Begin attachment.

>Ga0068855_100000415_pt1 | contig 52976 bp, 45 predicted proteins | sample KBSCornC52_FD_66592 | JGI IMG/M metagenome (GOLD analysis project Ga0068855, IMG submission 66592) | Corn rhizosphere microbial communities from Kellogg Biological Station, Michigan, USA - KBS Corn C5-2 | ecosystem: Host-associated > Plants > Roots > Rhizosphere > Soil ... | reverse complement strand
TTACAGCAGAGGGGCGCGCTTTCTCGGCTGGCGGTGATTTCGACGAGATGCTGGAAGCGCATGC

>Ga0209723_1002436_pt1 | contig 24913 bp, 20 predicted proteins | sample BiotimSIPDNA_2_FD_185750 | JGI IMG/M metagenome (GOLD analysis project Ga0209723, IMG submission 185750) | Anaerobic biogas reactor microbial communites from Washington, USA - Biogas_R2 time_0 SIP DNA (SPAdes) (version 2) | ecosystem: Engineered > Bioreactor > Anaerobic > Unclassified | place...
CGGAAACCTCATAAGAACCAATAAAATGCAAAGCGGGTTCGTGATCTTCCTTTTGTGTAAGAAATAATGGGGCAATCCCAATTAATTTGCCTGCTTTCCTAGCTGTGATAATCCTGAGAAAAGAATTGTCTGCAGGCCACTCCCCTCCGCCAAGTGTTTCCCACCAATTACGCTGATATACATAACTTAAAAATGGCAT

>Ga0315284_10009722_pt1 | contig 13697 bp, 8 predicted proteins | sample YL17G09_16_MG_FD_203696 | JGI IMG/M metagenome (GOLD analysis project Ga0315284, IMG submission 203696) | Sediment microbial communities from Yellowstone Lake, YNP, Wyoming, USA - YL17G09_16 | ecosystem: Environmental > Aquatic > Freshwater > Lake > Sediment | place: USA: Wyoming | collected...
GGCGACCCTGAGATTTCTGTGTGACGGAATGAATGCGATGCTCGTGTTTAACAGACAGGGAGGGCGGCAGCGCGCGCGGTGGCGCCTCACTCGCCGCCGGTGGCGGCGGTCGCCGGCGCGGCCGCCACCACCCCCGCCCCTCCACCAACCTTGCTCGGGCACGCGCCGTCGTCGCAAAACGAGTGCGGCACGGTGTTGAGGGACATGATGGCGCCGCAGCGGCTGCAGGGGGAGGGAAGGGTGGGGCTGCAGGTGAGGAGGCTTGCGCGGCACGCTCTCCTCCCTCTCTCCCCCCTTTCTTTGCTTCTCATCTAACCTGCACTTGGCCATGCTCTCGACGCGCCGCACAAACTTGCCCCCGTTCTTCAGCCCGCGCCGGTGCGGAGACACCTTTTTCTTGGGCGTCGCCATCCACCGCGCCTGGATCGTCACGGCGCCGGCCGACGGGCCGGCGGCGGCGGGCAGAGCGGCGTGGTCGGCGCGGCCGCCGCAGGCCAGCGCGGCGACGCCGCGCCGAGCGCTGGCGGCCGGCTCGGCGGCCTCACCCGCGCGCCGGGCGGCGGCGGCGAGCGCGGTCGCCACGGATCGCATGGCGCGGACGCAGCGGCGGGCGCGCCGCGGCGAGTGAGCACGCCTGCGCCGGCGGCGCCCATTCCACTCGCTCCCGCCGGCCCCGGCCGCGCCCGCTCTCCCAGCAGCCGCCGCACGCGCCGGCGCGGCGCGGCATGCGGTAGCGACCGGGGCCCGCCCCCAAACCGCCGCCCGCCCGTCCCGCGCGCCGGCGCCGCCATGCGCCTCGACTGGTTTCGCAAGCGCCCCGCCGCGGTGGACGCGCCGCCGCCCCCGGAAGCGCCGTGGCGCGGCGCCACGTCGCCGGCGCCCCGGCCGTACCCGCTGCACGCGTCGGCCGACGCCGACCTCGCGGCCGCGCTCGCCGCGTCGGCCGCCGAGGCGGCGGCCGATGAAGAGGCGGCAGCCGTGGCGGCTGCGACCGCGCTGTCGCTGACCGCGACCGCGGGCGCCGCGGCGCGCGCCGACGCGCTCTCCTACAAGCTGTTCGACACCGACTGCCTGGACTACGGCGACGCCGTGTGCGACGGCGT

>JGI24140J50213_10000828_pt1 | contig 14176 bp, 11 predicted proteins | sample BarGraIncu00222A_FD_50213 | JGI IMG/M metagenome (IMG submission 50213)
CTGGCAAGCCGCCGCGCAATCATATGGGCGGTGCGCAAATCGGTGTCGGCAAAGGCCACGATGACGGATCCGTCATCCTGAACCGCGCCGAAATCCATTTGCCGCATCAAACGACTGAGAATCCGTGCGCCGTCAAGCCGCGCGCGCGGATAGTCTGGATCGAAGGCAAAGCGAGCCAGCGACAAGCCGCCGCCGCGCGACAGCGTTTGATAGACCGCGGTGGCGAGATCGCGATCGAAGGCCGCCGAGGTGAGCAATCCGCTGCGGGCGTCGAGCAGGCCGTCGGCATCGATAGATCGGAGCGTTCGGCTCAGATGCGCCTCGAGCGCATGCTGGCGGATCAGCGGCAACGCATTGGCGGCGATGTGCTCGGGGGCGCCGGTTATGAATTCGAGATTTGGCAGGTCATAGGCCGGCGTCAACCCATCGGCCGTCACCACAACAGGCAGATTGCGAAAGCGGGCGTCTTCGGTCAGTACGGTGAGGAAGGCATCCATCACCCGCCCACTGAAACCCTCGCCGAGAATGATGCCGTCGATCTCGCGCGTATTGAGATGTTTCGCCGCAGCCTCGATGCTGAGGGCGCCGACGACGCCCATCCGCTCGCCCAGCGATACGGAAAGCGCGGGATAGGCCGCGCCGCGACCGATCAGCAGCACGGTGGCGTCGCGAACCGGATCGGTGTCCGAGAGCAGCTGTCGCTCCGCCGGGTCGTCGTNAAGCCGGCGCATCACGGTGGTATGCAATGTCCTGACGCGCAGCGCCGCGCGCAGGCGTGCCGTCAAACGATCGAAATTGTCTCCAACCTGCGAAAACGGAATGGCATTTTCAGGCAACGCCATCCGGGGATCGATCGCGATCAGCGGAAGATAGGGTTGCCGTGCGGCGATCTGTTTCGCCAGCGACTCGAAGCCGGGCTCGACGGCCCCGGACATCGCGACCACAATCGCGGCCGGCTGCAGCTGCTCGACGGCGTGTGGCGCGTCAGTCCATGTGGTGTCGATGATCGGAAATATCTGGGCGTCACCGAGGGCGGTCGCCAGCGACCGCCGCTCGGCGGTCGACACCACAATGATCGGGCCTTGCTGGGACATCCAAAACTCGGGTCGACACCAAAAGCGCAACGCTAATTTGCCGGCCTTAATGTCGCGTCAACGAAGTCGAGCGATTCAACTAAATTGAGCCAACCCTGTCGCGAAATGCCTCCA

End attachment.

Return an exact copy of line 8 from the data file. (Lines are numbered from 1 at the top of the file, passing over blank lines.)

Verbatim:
CTGGCAAGCCGCCGCGCAATCATATGGGCGGTGCGCAAATCGGTGTCGGCAAAGGCCACGATGACGGATCCGTCATCCTGAACCGCGCCGAAATCCATTTGCCGCATCAAACGACTGAGAATCCGTGCGCCGTCAAGCCGCGCGCGCGGATAGTCTGGATCGAAGGCAAAGCGAGCCAGCGACAAGCCGCCGCCGCGCGACAGCGTTTGATAGACCGCGGTGGCGAGATCGCGATCGAAGGCCGCCGAGGTGAGCAATCCGCTGCGGGCGTCGAGCAGGCCGTCGGCATCGATAGATCGGAGCGTTCGGCTCAGATGCGCCTCGAGCGCATGCTGGCGGATCAGCGGCAACGCATTGGCGGCGATGTGCTCGGGGGCGCCGGTTATGAATTCGAGATTTGGCAGGTCATAGGCCGGCGTCAACCCATCGGCCGTCACCACAACAGGCAGATTGCGAAAGCGGGCGTCTTCGGTCAGTACGGTGAGGAAGGCATCCATCACCCGCCCACTGAAACCCTCGCCGAGAATGATGCCGTCGATCTCGCGCGTATTGAGATGTTTCGCCGCAGCCTCGATGCTGAGGGCGCCGACGACGCCCATCCGCTCGCCCAGCGATACGGAAAGCGCGGGATAGGCCGCGCCGCGACCGATCAGCAGCACGGTGGCGTCGCGAACCGGATCGGTGTCCGAGAGCAGCTGTCGCTCCGCCGGGTCGTCGTNAAGCCGGCGCATCACGGTGGTATGCAATGTCCTGACGCGCAGCGCCGCGCGCAGGCGTGCCGTCAAACGATCGAAATTGTCTCCAACCTGCGAAAACGGAATGGCATTTTCAGGCAACGCCATCCGGGGATCGATCGCGATCAGCGGAAGATAGGGTTGCCGTGCGGCGATCTGTTTCGCCAGCGACTCGAAGCCGGGCTCGACGGCCCCGGACATCGCGACCACAATCGCGGCCGGCTGCAGCTGCTCGACGGCGTGTGGCGCGTCAGTCCATGTGGTGTCGATGATCGGAAATATCTGGGCGTCACCGAGGGCGGTCGCCAGCGACCGCCGCTCGGCGGTCGACACCACAATGATCGGGCCTTGCTGGGACATCCAAAACTCGGGTCGACACCAAAAGCGCAACGCTAATTTGCCGGCCTTAATGTCGCGTCAACGAAGTCGAGCGATTCAACTAAATTGAGCCAACCCTGTCGCGAAATGCCTCCA